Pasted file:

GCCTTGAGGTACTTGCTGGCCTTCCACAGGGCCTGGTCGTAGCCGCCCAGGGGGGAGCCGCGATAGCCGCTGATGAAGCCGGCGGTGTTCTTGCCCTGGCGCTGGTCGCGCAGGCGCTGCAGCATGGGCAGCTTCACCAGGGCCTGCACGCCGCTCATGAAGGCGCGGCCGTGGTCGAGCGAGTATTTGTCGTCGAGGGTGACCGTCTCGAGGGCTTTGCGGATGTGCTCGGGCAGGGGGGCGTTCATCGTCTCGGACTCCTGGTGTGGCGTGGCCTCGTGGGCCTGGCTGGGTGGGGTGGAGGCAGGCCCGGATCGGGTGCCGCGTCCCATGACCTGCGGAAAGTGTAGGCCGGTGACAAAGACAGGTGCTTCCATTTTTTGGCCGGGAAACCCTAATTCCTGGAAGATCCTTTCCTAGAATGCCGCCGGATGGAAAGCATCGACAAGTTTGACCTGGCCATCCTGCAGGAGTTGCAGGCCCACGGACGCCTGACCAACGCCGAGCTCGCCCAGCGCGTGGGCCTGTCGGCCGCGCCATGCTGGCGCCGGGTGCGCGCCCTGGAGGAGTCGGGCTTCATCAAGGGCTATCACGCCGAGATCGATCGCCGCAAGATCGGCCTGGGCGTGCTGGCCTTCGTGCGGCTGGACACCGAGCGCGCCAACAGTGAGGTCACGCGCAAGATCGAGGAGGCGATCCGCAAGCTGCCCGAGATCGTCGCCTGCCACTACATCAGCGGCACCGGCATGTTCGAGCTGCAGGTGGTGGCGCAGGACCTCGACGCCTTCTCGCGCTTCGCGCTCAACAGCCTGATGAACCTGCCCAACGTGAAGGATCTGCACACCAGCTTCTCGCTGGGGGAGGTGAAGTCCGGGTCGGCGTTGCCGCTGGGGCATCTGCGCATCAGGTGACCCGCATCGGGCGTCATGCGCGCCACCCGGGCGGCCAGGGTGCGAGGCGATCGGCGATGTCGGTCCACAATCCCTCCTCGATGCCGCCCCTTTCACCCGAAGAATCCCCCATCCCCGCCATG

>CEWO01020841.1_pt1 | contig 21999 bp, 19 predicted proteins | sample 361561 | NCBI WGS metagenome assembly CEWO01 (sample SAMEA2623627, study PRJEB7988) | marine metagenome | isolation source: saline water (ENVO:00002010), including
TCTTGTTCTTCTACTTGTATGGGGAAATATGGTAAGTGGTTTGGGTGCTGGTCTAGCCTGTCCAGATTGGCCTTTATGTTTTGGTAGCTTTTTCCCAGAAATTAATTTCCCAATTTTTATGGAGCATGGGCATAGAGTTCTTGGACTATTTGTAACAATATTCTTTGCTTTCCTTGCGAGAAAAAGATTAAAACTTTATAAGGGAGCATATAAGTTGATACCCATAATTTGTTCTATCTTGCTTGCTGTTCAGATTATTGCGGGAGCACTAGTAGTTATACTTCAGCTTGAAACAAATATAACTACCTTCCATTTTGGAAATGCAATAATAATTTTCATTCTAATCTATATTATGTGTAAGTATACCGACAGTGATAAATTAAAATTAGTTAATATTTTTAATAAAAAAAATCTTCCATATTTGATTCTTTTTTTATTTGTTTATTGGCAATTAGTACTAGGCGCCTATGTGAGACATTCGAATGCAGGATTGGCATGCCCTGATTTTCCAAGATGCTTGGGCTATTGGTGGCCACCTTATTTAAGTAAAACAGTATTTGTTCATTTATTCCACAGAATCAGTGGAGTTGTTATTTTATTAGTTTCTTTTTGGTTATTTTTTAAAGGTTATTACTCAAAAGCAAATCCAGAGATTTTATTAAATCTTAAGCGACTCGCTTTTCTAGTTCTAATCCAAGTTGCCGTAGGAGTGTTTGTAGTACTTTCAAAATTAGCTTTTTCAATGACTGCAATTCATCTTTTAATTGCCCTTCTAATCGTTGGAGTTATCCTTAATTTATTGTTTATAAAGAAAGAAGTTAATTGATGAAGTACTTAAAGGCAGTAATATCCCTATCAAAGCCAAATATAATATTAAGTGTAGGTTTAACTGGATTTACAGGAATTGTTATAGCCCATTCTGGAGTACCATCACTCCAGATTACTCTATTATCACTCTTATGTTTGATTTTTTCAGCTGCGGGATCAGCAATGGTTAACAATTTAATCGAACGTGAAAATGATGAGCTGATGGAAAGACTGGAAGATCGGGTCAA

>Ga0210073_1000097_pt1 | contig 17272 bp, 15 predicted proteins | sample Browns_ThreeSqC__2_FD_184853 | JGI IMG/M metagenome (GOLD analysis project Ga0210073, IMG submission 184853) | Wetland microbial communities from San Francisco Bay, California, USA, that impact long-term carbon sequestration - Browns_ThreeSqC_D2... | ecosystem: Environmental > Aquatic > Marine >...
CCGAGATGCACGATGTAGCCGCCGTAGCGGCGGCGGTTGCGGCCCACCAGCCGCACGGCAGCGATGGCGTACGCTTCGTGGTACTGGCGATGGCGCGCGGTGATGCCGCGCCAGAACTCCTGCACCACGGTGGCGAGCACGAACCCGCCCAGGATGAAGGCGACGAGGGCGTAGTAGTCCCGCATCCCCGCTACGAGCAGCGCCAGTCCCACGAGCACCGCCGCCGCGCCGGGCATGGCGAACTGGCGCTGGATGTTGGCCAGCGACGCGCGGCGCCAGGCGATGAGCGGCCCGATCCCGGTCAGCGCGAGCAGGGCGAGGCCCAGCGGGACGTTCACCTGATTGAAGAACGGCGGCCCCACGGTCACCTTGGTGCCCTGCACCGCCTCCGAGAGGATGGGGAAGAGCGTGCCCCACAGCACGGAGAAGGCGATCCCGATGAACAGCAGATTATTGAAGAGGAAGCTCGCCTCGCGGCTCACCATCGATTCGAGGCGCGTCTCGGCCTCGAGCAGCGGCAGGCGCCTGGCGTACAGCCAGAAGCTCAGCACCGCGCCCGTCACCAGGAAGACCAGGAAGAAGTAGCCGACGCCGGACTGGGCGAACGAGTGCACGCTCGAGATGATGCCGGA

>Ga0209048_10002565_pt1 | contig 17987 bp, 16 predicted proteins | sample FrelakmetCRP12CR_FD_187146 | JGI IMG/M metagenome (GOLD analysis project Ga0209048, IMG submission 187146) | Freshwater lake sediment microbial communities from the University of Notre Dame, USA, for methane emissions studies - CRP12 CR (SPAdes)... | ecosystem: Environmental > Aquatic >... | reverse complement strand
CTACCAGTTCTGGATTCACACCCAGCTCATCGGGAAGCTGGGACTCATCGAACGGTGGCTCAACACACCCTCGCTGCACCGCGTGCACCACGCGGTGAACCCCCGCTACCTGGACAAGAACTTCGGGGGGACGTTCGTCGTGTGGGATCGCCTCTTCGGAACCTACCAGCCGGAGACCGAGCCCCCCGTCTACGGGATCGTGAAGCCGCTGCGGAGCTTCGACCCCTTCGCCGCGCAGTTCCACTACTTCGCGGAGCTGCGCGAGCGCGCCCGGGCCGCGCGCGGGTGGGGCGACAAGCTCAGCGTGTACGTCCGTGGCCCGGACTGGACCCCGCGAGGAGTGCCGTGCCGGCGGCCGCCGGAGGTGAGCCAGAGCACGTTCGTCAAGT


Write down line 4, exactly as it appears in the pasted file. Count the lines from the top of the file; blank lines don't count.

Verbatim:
>Ga0210073_1000097_pt1 | contig 17272 bp, 15 predicted proteins | sample Browns_ThreeSqC__2_FD_184853 | JGI IMG/M metagenome (GOLD analysis project Ga0210073, IMG submission 184853) | Wetland microbial communities from San Francisco Bay, California, USA, that impact long-term carbon sequestration - Browns_ThreeSqC_D2... | ecosystem: Environmental > Aquatic > Marine >...